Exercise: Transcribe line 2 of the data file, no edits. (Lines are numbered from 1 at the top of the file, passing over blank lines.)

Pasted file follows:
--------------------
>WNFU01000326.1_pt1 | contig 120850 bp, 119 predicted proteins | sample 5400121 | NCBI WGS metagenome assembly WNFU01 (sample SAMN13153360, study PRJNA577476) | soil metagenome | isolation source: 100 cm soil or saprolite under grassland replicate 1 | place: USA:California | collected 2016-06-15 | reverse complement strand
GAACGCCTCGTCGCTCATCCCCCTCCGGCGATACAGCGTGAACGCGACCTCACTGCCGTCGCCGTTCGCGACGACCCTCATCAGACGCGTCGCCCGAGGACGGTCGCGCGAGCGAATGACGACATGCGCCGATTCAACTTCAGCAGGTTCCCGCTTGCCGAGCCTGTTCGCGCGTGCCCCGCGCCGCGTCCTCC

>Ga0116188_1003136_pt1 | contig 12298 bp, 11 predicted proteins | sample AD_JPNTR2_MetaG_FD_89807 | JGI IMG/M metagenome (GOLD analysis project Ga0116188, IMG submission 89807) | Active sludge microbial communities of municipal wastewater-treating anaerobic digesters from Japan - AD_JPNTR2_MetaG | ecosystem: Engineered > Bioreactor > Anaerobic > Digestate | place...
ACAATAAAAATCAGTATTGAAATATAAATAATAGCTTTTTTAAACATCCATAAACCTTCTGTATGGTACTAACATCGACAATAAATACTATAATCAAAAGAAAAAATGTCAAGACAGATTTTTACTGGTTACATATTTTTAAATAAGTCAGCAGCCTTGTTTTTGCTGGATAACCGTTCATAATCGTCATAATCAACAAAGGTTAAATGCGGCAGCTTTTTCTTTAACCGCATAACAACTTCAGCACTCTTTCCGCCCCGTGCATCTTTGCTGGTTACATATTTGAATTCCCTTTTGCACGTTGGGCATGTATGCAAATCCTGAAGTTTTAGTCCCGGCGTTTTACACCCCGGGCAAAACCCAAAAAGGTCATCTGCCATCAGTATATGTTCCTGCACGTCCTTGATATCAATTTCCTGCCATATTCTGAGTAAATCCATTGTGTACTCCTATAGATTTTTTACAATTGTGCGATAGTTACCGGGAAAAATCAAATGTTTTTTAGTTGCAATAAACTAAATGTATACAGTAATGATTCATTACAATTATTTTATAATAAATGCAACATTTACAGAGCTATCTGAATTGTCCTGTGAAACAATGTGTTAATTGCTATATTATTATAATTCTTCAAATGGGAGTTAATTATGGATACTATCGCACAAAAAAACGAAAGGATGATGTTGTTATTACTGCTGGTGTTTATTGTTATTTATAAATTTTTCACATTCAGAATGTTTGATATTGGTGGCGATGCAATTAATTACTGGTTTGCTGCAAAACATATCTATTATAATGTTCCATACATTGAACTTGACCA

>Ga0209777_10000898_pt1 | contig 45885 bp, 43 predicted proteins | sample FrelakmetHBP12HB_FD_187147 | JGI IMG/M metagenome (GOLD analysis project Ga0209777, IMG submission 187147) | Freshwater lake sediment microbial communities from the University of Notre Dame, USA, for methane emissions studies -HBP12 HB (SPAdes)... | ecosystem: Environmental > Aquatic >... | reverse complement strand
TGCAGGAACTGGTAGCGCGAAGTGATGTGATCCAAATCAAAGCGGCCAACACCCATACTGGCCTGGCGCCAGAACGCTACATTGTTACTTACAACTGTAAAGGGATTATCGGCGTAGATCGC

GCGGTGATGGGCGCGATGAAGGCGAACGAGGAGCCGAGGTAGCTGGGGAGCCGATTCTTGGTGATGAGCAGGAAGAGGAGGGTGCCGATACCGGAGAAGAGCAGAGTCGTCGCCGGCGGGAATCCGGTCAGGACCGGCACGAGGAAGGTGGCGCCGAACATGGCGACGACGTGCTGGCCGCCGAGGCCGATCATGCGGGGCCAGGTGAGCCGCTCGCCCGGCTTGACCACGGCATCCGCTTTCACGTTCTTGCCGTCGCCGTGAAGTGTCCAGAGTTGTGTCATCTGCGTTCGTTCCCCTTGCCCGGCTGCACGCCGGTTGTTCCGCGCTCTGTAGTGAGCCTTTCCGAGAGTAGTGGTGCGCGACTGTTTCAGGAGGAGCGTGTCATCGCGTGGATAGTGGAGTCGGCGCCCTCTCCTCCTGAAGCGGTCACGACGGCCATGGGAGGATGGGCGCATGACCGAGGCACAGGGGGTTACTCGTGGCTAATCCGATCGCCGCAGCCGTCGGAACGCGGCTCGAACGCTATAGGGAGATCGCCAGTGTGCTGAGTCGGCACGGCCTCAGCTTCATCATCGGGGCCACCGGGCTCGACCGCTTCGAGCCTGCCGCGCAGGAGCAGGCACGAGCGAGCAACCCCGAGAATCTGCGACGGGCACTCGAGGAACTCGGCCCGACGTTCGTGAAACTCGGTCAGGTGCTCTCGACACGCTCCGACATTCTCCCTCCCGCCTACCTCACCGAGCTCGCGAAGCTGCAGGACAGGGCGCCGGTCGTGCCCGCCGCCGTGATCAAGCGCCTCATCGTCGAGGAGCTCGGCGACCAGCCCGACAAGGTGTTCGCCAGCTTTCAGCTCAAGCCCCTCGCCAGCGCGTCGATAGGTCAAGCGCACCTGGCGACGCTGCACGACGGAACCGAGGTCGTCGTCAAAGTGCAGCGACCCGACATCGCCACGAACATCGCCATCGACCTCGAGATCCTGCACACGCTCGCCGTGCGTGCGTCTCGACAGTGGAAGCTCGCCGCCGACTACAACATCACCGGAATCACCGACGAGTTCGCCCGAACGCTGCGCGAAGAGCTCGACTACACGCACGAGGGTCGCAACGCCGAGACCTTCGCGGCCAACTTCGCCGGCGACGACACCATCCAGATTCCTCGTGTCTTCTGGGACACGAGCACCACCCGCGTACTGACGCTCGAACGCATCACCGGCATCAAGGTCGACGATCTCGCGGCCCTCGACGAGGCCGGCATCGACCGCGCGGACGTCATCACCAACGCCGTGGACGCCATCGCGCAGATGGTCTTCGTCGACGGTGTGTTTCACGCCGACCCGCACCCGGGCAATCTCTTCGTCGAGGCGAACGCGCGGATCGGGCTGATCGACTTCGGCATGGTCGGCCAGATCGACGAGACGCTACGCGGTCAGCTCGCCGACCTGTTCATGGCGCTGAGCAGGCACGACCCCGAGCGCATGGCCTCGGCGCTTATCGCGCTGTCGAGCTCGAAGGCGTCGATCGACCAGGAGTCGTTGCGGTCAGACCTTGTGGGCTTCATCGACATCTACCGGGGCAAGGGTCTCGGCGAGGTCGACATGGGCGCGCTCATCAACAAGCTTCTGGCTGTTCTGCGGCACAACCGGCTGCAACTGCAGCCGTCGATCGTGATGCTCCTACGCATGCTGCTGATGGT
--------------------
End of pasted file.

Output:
GAACGCCTCGTCGCTCATCCCCCTCCGGCGATACAGCGTGAACGCGACCTCACTGCCGTCGCCGTTCGCGACGACCCTCATCAGACGCGTCGCCCGAGGACGGTCGCGCGAGCGAATGACGACATGCGCCGATTCAACTTCAGCAGGTTCCCGCTTGCCGAGCCTGTTCGCGCGTGCCCCGCGCCGCGTCCTCC